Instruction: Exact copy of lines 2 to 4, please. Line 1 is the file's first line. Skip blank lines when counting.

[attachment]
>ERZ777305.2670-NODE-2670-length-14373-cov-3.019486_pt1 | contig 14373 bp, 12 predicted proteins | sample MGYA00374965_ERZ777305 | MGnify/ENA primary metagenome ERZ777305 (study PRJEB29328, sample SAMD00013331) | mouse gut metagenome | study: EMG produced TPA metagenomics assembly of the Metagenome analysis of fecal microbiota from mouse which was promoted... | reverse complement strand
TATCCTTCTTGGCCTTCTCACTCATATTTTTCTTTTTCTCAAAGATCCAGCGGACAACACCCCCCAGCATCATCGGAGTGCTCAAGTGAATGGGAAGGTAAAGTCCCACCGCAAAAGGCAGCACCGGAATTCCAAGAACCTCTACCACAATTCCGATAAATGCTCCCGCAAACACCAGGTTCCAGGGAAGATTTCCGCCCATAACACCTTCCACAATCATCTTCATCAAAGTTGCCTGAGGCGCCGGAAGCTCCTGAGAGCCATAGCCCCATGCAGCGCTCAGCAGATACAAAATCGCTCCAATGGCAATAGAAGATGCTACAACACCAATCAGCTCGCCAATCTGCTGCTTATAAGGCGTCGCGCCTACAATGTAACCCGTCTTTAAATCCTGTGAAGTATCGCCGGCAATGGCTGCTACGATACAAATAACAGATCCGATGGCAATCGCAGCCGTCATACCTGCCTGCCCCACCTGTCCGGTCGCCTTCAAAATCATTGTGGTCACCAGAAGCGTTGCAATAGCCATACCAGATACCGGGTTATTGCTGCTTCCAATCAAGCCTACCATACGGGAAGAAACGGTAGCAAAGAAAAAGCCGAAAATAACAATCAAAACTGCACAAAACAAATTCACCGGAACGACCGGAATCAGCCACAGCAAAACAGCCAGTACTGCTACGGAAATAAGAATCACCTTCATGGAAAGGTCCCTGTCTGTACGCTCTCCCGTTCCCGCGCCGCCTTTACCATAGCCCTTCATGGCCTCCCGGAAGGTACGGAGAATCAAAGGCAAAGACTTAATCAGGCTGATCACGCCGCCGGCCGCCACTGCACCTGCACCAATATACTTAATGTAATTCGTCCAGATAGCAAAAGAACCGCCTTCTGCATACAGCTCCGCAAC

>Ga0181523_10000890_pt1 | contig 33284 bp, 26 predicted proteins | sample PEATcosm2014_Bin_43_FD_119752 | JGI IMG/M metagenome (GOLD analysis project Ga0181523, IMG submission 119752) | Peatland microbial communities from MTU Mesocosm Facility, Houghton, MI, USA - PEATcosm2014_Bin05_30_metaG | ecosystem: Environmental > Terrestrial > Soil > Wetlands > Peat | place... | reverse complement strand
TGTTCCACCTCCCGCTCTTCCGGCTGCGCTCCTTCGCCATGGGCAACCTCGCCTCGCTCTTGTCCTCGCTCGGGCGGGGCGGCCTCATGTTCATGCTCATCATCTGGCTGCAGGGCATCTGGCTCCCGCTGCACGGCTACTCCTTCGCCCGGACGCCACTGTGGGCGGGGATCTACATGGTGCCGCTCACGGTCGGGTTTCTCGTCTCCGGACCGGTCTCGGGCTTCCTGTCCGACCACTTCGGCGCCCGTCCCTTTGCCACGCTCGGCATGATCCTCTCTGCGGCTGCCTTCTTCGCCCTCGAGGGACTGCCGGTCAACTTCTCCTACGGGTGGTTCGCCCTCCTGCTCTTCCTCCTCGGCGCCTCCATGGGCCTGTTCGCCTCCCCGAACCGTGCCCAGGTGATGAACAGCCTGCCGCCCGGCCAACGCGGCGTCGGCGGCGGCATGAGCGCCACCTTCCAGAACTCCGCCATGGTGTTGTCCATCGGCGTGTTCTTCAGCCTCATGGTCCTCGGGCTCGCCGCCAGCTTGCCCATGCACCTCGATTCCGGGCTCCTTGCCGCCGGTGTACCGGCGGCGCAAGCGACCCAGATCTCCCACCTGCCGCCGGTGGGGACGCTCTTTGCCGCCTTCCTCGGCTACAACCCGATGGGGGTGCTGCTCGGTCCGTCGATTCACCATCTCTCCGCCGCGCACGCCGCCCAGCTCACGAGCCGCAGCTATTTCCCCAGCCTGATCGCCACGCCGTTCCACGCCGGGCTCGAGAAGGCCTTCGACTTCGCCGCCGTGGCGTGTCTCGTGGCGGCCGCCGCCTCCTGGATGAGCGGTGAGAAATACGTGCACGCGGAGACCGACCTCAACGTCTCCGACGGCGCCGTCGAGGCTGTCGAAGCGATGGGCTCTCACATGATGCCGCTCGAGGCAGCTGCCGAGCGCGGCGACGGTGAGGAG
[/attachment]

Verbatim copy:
TATCCTTCTTGGCCTTCTCACTCATATTTTTCTTTTTCTCAAAGATCCAGCGGACAACACCCCCCAGCATCATCGGAGTGCTCAAGTGAATGGGAAGGTAAAGTCCCACCGCAAAAGGCAGCACCGGAATTCCAAGAACCTCTACCACAATTCCGATAAATGCTCCCGCAAACACCAGGTTCCAGGGAAGATTTCCGCCCATAACACCTTCCACAATCATCTTCATCAAAGTTGCCTGAGGCGCCGGAAGCTCCTGAGAGCCATAGCCCCATGCAGCGCTCAGCAGATACAAAATCGCTCCAATGGCAATAGAAGATGCTACAACACCAATCAGCTCGCCAATCTGCTGCTTATAAGGCGTCGCGCCTACAATGTAACCCGTCTTTAAATCCTGTGAAGTATCGCCGGCAATGGCTGCTACGATACAAATAACAGATCCGATGGCAATCGCAGCCGTCATACCTGCCTGCCCCACCTGTCCGGTCGCCTTCAAAATCATTGTGGTCACCAGAAGCGTTGCAATAGCCATACCAGATACCGGGTTATTGCTGCTTCCAATCAAGCCTACCATACGGGAAGAAACGGTAGCAAAGAAAAAGCCGAAAATAACAATCAAAACTGCACAAAACAAATTCACCGGAACGACCGGAATCAGCCACAGCAAAACAGCCAGTACTGCTACGGAAATAAGAATCACCTTCATGGAAAGGTCCCTGTCTGTACGCTCTCCCGTTCCCGCGCCGCCTTTACCATAGCCCTTCATGGCCTCCCGGAAGGTACGGAGAATCAAAGGCAAAGACTTAATCAGGCTGATCACGCCGCCGGCCGCCACTGCACCTGCACCAATATACTTAATGTAATTCGTCCAGATAGCAAAAGAACCGCCTTCTGCATACAGCTCCGCAAC

>Ga0181523_10000890_pt1 | contig 33284 bp, 26 predicted proteins | sample PEATcosm2014_Bin_43_FD_119752 | JGI IMG/M metagenome (GOLD analysis project Ga0181523, IMG submission 119752) | Peatland microbial communities from MTU Mesocosm Facility, Houghton, MI, USA - PEATcosm2014_Bin05_30_metaG | ecosystem: Environmental > Terrestrial > Soil > Wetlands > Peat | place... | reverse complement strand
TGTTCCACCTCCCGCTCTTCCGGCTGCGCTCCTTCGCCATGGGCAACCTCGCCTCGCTCTTGTCCTCGCTCGGGCGGGGCGGCCTCATGTTCATGCTCATCATCTGGCTGCAGGGCATCTGGCTCCCGCTGCACGGCTACTCCTTCGCCCGGACGCCACTGTGGGCGGGGATCTACATGGTGCCGCTCACGGTCGGGTTTCTCGTCTCCGGACCGGTCTCGGGCTTCCTGTCCGACCACTTCGGCGCCCGTCCCTTTGCCACGCTCGGCATGATCCTCTCTGCGGCTGCCTTCTTCGCCCTCGAGGGACTGCCGGTCAACTTCTCCTACGGGTGGTTCGCCCTCCTGCTCTTCCTCCTCGGCGCCTCCATGGGCCTGTTCGCCTCCCCGAACCGTGCCCAGGTGATGAACAGCCTGCCGCCCGGCCAACGCGGCGTCGGCGGCGGCATGAGCGCCACCTTCCAGAACTCCGCCATGGTGTTGTCCATCGGCGTGTTCTTCAGCCTCATGGTCCTCGGGCTCGCCGCCAGCTTGCCCATGCACCTCGATTCCGGGCTCCTTGCCGCCGGTGTACCGGCGGCGCAAGCGACCCAGATCTCCCACCTGCCGCCGGTGGGGACGCTCTTTGCCGCCTTCCTCGGCTACAACCCGATGGGGGTGCTGCTCGGTCCGTCGATTCACCATCTCTCCGCCGCGCACGCCGCCCAGCTCACGAGCCGCAGCTATTTCCCCAGCCTGATCGCCACGCCGTTCCACGCCGGGCTCGAGAAGGCCTTCGACTTCGCCGCCGTGGCGTGTCTCGTGGCGGCCGCCGCCTCCTGGATGAGCGGTGAGAAATACGTGCACGCGGAGACCGACCTCAACGTCTCCGACGGCGCCGTCGAGGCTGTCGAAGCGATGGGCTCTCACATGATGCCGCTCGAGGCAGCTGCCGAGCGCGGCGACGGTGAGGAG